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Pros and Cons of Pure Defined Contribution Healthcare

Defined Contribution Health Plans • January 13, 2014 at 10:28 AM • Written by: Christina Merhar

As a small business evaluates how to offer employees health insurance coverage, they will likely consider a "pure" defined contribution approach. With "pure" defined contribution healthcare, the employer offers employees a healthcare allowance to use on their choice of individual health insurance, instead of offering group health insurance.

"Pure" defined contribution healthcare is not health insurance, but rather a "business expense" type of health benefit.

What are the pros and cons of "pure" defined contribution healthcare for a small business, and for employees? 

"Pure" Defined Contribution Healthcare: Pros for Small Businesses

The four main pros of defined contribution for small businesses are: controllable costs, more time, tax savings, and employee recruiting and retention.
  • Controllable Costs: With defined contribution, the business sets and controls the cost of health benefits. Unlike traditional group health insurance, there are no minimum contribution amounts. Additionally, the small business owns the allowance funds and the benefits are entirely employer-funded. Reimbursements are only issued to employees once they show proof of their expense. And, when the employee leaves the business, any unused funds generally stay with the business.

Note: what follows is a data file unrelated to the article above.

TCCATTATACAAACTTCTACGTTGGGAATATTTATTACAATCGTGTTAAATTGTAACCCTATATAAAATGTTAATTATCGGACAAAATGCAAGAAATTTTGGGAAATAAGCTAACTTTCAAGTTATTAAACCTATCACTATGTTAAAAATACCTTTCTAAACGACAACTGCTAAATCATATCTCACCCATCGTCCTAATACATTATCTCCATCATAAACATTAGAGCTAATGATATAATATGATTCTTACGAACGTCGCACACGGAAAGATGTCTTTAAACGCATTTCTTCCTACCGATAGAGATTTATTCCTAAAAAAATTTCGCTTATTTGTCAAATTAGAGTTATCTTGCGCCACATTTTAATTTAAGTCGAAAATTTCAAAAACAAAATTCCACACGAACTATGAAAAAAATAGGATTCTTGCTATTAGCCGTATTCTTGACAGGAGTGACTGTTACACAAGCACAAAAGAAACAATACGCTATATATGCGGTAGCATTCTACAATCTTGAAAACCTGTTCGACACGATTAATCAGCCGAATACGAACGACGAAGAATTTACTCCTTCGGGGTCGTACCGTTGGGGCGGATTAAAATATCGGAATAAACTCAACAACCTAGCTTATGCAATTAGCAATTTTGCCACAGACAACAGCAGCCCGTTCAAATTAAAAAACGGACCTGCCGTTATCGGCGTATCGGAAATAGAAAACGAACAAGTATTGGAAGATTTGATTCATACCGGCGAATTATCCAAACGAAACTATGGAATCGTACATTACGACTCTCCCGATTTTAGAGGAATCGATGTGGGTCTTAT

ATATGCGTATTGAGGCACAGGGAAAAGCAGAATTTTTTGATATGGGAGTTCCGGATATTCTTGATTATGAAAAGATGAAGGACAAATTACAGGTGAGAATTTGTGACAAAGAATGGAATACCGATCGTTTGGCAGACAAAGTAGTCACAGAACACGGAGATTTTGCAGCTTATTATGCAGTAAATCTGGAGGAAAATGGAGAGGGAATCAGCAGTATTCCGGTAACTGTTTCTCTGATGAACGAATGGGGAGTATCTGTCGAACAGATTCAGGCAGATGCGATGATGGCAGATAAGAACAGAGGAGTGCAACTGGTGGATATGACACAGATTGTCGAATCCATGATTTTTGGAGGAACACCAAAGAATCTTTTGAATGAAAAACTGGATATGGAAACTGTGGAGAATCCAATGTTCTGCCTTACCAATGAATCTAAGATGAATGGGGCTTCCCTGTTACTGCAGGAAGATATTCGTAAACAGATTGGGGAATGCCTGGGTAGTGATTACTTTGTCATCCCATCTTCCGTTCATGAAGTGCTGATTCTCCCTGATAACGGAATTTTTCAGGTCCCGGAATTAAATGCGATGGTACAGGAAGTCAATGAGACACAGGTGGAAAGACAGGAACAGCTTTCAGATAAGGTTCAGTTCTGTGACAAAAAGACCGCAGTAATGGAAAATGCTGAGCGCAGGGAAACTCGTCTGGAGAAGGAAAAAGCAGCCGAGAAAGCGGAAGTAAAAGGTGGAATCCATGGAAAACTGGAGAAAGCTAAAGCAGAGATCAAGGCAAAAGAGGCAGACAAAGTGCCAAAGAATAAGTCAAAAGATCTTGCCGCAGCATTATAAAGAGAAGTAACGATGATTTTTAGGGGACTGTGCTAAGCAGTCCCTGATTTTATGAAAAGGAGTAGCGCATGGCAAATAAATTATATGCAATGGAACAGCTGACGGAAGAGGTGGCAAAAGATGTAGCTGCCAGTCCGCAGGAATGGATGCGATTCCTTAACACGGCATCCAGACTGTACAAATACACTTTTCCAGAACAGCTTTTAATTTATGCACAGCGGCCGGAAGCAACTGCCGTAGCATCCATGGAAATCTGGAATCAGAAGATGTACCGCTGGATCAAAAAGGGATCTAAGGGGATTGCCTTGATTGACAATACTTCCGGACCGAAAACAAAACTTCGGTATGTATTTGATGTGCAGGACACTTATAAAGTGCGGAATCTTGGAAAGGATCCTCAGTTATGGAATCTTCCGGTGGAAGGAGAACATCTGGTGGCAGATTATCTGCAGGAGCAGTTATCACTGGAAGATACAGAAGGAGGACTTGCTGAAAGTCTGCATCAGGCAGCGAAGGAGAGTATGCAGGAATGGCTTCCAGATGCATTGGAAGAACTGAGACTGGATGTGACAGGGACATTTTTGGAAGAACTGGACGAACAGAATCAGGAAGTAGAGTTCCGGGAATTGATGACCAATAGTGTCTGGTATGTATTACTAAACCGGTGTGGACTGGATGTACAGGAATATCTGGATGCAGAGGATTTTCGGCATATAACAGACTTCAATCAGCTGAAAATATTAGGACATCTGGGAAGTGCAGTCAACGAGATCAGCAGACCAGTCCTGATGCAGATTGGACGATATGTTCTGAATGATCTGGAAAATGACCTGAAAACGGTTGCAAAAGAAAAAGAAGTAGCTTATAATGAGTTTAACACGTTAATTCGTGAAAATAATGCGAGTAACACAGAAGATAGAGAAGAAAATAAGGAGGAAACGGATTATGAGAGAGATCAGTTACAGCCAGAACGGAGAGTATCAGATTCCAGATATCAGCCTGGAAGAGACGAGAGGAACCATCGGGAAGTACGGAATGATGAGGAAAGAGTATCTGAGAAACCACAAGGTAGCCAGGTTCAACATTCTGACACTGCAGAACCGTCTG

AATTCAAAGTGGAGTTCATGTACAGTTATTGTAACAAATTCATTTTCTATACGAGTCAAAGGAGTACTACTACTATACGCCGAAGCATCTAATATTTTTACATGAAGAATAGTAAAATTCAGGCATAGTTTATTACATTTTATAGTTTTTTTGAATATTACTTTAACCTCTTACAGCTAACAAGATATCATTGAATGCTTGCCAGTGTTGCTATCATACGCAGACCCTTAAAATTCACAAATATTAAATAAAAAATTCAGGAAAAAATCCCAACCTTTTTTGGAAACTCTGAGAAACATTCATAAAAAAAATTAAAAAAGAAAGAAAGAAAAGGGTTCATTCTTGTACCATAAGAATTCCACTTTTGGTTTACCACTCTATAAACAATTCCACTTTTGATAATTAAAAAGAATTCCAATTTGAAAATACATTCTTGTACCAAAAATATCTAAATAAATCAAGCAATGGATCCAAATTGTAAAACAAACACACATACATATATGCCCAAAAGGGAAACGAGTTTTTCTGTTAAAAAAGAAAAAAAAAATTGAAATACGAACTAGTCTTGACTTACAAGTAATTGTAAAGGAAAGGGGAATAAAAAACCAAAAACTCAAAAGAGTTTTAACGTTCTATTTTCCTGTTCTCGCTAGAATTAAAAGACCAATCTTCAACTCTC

• More Time for Strategic Work: Defined contribution healthcare reduces the administration time of health benefits. Using the right defined contribution software admin, managing health benefits takes 5 minutes per month online.

  • Tax Savings: By using a Section 105 Plan as the foundation of the defined contribution plan, small businesses will see tax savings. Small businesses can deduct reimbursements as a business expense, and exclude them from wages subject to FUTA (0.8%) and the employer portion of FICA (7.65%).

  • Recruiting & Retention: Many small businesses struggle to afford group health insurance, or cannot meet participation requirements. Offering defined contribution healthcare allows a small business to offer (and advertise) health benefits when recruiting key employees. It also shows employees that the business cares about employees' healthcare.

"Pure" Defined Contribution Healthcare: Pros for Employees

The three main pros of defined contribution healthcare for employees are: cost savings, choice of plans, and plan portability.
  • Cost Savings: Individual health insurance plans, on average, cost less than group health insurance plans. Eligible employees are able to access discounts on their health insurance with the federal health insurance tax credits. And as an additional cost savings to employees, defined contribution reimbursements are generally excluded from employees' gross income.